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  8. @allenleetc: I'm glad you're nudging this conversation in the direction of gunts. At last, a topic I feel comfortable discussing!

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  9. The Hakim paragraph seems to overlook, oddly, the point that couples don't automatically stay together.

    I had fun reading these interviews, Elisa. Perversely maybe, the relative non-insights seemed to illuminate a lot about the situation in question.

    To make a final point that's obvious to everyone, being hit on by someone feels entirely different when you also feel threatened by them. There are degrees and types of threat, of course, but in these kinds of moments, the potential physical threat is always the most dangerous one.

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  10. Very true. Also worth noting, I think: there have been times where I've been the recipient of USA ("unwanted sexual attention" as I dubbed it) and felt that I had more power in the situation -- that is to say, I had more social capital, more power to hurt the person in question, and there was no threat of physical harm, etc. Even when there is no real threat, I still find these situations uncomfortable. I think it's the sudden realization that you have a body and other people are aware of it, when you've been going along as though you're merely a floating mind.

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  11. I.e., USA vs. the Boltzmann brains?

    But I feel like situations where people want something of you that you do not want to give them are uncomfortable, period. The sexual angle might render them uncomfortable in a slightly creepier way but perhaps the basic dynamic is bad enough in most contexts.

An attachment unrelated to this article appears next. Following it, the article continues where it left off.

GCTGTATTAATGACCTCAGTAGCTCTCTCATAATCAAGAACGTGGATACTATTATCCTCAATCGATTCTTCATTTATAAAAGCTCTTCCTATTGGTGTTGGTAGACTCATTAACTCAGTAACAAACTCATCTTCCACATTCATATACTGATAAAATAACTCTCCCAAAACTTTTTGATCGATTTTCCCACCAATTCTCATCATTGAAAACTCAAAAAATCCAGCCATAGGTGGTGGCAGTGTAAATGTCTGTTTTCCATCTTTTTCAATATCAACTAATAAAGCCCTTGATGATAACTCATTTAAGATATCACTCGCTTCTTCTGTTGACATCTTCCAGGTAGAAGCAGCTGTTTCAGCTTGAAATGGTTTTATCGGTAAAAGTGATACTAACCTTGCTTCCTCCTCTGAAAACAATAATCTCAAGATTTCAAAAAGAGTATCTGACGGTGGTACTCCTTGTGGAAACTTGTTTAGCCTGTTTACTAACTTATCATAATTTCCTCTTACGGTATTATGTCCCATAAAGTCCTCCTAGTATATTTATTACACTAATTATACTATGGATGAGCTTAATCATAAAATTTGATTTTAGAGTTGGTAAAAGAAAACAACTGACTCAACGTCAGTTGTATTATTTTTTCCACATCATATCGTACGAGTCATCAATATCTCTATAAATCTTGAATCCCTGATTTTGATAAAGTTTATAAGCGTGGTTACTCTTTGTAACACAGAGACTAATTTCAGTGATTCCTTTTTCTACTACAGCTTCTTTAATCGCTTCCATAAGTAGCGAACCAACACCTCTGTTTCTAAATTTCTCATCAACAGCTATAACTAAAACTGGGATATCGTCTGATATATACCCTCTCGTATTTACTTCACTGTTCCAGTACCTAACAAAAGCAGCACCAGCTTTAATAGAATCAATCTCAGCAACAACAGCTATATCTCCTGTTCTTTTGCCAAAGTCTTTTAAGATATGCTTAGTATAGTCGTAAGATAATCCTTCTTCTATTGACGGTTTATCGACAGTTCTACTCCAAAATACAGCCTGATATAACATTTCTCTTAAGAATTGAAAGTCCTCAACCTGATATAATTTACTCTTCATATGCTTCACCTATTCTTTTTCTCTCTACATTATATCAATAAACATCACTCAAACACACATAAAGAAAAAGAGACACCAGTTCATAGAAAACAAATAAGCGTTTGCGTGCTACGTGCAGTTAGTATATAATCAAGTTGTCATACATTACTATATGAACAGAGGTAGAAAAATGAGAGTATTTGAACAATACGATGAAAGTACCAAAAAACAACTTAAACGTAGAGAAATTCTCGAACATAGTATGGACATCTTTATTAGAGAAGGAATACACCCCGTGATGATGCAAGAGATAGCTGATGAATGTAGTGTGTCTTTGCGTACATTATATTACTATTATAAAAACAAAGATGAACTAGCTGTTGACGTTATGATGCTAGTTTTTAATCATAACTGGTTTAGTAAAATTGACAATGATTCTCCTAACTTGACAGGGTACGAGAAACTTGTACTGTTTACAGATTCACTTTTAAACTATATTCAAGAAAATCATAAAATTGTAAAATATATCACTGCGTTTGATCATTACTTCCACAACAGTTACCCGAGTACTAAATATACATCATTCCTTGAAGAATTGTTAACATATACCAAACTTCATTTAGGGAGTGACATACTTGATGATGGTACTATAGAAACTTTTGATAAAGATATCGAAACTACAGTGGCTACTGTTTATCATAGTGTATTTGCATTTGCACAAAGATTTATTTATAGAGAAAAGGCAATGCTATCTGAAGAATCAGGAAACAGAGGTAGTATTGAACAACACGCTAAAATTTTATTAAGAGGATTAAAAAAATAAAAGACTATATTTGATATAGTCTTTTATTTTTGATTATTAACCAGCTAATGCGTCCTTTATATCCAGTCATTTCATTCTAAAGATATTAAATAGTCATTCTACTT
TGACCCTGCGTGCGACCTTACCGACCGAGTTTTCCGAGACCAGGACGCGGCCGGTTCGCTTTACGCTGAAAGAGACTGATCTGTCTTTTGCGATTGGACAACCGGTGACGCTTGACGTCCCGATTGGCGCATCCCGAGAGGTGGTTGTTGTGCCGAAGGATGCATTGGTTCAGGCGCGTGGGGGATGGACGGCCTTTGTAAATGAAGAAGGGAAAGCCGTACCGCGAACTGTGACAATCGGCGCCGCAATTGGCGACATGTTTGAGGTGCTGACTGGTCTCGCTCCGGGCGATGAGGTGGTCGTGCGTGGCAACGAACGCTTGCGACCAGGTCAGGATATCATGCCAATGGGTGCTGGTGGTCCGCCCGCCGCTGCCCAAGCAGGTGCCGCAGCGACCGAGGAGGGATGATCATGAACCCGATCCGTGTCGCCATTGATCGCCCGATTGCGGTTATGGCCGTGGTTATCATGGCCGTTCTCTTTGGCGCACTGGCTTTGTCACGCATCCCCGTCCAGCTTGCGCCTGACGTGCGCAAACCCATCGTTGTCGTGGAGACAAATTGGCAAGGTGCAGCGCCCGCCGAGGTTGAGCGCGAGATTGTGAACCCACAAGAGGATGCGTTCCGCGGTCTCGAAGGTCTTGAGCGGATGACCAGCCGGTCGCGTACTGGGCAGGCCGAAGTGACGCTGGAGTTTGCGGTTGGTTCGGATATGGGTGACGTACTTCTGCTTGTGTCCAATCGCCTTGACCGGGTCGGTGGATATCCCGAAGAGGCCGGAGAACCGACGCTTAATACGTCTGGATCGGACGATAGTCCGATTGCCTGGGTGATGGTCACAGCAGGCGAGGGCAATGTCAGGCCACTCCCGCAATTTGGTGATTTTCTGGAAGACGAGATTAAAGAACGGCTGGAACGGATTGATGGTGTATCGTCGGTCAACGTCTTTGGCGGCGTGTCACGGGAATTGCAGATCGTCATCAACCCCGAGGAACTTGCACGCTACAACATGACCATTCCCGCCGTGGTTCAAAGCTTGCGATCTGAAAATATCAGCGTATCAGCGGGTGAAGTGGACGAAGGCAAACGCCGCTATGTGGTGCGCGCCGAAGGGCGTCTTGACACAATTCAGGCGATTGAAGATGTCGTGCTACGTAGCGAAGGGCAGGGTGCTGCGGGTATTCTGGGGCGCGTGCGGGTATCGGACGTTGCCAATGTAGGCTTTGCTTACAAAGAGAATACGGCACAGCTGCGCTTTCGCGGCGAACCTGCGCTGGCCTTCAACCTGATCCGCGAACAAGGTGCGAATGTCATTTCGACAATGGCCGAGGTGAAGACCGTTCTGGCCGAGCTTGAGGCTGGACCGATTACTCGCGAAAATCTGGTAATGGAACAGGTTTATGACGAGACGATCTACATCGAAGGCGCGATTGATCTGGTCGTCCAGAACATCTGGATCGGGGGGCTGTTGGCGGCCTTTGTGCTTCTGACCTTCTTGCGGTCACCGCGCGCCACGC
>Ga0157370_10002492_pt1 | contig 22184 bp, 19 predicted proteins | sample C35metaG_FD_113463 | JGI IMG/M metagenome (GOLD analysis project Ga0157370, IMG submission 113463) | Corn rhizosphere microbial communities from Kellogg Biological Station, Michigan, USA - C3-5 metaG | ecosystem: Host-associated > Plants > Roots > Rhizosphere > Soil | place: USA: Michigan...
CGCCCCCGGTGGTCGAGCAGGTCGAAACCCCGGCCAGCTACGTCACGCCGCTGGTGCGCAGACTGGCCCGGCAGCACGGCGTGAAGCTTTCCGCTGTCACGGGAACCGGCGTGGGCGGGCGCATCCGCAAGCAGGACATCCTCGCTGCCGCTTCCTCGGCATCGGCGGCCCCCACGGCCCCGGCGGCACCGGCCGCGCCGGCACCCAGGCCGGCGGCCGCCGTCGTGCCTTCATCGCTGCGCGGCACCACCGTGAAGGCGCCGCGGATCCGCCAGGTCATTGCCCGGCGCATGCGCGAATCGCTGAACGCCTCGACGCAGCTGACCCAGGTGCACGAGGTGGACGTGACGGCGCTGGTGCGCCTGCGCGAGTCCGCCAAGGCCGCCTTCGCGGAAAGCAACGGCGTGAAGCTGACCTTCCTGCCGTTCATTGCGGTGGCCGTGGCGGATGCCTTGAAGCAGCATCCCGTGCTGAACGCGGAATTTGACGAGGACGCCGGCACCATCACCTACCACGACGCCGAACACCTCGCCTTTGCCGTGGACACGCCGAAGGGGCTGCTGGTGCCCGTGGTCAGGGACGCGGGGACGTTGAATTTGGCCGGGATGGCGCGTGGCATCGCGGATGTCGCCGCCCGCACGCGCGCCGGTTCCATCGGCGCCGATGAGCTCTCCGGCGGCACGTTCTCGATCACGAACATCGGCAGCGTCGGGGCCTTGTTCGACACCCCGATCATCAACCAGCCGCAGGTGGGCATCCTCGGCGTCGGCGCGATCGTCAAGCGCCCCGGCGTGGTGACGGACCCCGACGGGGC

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  12. For me, such situations are variously annoying or infuriating (like if I'm expected to do something at work I hate doing, or expected to be "polite" in a conventional sense whether or not I'm feeling it, etc.) but the sexual option is uncomfortable in a very specific way. Maybe that just means I'm a fucking prude. But I mostly suppress the knowledge that when women (and sometimes men) go about in the world, men are right there, wanting to fuck them. It's like suspension of belief, rather than suspension of disbelief.

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  13. Not related to the post, Elisa, but I've read some of your poems, including the collaborations with K.R. that Silliman linked to, and they're impressive, intelligent and very witty. And I don't say that to ingratiate you or because I want you to reciprocate in some way. It's just a fact.